Old Billy Riley - Songs of the Seas Explained

May 04, 2021

An explanation of the sea shanty 'Old Billy Riley' - Who was Billy Riley?

The song 'Old Billy Riley' most likely originates from either the sugar trade or 'cotton-stowers' who moved cotton from ship holds and used jackscrews to force the cotton bales in tightly. Both of these origins were heavily involved in slavery and it most likely originated from black people on these ships.

'Billy Riley' is most likely not a person, but the personification of a sail. The song is a halyard shanty, and due to the fast tempo would be extremely tiring work. The song mentions that 'Billy Riley was a dancing master' which could indicate the sail moved a lot, which reinforces the idea of fast tiring work. The song mentions 'Billy Riley's 'nice young daughter' which is probably a smaller 'more behaved' sail and it also mentions that the sailors 'can't get at her' which indicates that 'she' may have been a moonsail.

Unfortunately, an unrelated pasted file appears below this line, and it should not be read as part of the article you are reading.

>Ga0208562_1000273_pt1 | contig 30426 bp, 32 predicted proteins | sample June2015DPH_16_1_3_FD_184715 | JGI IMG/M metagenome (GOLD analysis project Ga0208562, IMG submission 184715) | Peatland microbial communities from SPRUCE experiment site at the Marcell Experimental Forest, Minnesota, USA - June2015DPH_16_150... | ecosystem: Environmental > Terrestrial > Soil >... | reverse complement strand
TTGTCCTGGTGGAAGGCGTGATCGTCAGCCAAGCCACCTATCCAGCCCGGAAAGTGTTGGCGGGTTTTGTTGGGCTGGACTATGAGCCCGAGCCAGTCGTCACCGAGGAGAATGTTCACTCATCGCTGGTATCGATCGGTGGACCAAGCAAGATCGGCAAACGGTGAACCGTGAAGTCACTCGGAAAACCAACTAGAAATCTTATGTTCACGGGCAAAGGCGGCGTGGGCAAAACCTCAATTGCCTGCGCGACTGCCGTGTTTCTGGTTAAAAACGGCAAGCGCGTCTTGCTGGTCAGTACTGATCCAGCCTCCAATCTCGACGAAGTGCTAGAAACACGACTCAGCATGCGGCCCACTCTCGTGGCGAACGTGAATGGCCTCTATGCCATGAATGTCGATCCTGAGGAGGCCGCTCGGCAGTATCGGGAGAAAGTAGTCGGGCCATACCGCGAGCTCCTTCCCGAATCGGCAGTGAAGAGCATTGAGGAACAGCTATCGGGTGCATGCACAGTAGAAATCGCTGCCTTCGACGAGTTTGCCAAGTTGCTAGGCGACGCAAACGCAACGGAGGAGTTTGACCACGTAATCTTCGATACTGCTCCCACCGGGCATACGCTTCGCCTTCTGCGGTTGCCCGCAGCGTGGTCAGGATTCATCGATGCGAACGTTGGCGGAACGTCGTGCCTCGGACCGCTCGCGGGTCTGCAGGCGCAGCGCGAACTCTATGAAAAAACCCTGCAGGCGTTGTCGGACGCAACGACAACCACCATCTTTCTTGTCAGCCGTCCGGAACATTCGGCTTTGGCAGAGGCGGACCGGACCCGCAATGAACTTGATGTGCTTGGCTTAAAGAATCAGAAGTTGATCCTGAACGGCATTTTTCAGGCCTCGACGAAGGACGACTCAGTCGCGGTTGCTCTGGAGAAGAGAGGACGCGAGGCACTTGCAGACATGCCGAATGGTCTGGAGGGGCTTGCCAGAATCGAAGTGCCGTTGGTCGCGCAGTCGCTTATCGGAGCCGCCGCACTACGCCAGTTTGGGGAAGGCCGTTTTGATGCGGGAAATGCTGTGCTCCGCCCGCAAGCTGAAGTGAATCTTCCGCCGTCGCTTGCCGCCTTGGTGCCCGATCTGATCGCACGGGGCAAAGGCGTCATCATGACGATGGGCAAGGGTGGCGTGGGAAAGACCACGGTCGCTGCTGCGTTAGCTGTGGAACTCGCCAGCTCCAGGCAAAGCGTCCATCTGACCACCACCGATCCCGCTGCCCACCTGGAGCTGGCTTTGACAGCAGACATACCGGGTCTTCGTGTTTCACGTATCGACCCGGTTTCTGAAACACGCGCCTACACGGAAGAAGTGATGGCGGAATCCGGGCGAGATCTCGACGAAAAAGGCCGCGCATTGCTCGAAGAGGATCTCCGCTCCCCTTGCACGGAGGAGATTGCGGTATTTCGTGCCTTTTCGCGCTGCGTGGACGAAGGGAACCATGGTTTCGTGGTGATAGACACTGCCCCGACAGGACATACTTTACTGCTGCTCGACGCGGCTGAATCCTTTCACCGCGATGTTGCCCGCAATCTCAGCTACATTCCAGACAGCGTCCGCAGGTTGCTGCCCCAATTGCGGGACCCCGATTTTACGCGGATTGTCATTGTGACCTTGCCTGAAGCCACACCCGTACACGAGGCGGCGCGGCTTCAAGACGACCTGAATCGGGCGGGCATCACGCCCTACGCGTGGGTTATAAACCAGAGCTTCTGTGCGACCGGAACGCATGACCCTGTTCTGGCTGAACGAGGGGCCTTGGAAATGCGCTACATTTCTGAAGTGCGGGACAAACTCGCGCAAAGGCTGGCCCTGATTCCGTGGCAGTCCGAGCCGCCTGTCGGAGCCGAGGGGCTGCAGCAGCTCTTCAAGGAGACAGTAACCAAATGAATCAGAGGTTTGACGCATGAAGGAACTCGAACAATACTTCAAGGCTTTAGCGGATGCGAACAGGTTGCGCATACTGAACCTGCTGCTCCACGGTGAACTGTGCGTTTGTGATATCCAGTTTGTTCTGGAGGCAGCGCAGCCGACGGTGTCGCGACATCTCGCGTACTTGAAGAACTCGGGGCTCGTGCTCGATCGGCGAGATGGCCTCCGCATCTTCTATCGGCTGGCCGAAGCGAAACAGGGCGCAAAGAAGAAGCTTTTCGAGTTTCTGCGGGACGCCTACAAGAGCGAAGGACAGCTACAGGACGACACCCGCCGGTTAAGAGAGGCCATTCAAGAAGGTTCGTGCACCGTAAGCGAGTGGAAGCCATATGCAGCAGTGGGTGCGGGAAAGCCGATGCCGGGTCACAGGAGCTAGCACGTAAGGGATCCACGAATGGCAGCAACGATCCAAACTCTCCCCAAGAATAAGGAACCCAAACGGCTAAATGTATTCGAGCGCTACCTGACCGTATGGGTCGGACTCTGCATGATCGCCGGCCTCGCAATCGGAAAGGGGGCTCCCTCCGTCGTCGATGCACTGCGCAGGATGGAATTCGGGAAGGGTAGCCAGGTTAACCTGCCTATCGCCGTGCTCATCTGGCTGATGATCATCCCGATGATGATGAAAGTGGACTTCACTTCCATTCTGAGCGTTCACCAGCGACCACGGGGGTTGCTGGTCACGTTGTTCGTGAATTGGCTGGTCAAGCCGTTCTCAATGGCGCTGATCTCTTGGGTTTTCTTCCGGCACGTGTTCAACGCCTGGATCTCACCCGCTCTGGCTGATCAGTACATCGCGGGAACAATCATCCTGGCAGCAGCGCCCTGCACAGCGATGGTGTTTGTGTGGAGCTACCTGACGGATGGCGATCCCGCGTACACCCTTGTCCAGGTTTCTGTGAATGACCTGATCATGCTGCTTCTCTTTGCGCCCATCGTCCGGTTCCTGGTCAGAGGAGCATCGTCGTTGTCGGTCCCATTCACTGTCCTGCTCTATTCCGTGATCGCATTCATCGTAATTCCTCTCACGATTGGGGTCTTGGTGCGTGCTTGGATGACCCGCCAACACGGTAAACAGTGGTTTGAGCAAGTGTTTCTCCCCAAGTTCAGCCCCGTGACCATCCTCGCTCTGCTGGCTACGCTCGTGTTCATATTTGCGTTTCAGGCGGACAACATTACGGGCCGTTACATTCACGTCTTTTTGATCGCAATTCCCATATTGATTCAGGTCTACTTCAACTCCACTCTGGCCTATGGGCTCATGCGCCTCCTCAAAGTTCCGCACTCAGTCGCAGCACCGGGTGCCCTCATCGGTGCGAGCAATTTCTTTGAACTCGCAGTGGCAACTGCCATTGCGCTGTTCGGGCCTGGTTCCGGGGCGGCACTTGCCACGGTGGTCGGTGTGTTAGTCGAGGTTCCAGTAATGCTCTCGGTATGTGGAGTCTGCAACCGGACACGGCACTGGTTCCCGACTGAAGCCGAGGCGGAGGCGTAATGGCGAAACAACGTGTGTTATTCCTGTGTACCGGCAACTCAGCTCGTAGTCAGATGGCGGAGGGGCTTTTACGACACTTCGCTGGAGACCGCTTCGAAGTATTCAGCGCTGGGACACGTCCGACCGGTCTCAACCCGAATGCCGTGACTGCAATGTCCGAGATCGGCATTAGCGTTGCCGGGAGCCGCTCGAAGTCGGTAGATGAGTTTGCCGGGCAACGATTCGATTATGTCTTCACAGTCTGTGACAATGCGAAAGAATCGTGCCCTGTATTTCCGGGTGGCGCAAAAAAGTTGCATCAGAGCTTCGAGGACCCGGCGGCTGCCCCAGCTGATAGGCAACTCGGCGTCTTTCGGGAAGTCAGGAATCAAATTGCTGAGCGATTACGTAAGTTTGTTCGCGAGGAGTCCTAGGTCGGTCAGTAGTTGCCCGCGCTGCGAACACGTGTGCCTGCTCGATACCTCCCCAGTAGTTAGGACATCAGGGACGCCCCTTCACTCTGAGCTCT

The song also mentions 'Billy Riley' being a 'master of a drogher'. A 'drogher' is either a flimsy disposable ship or a small sailing ship which were common in the west indies sugar trade.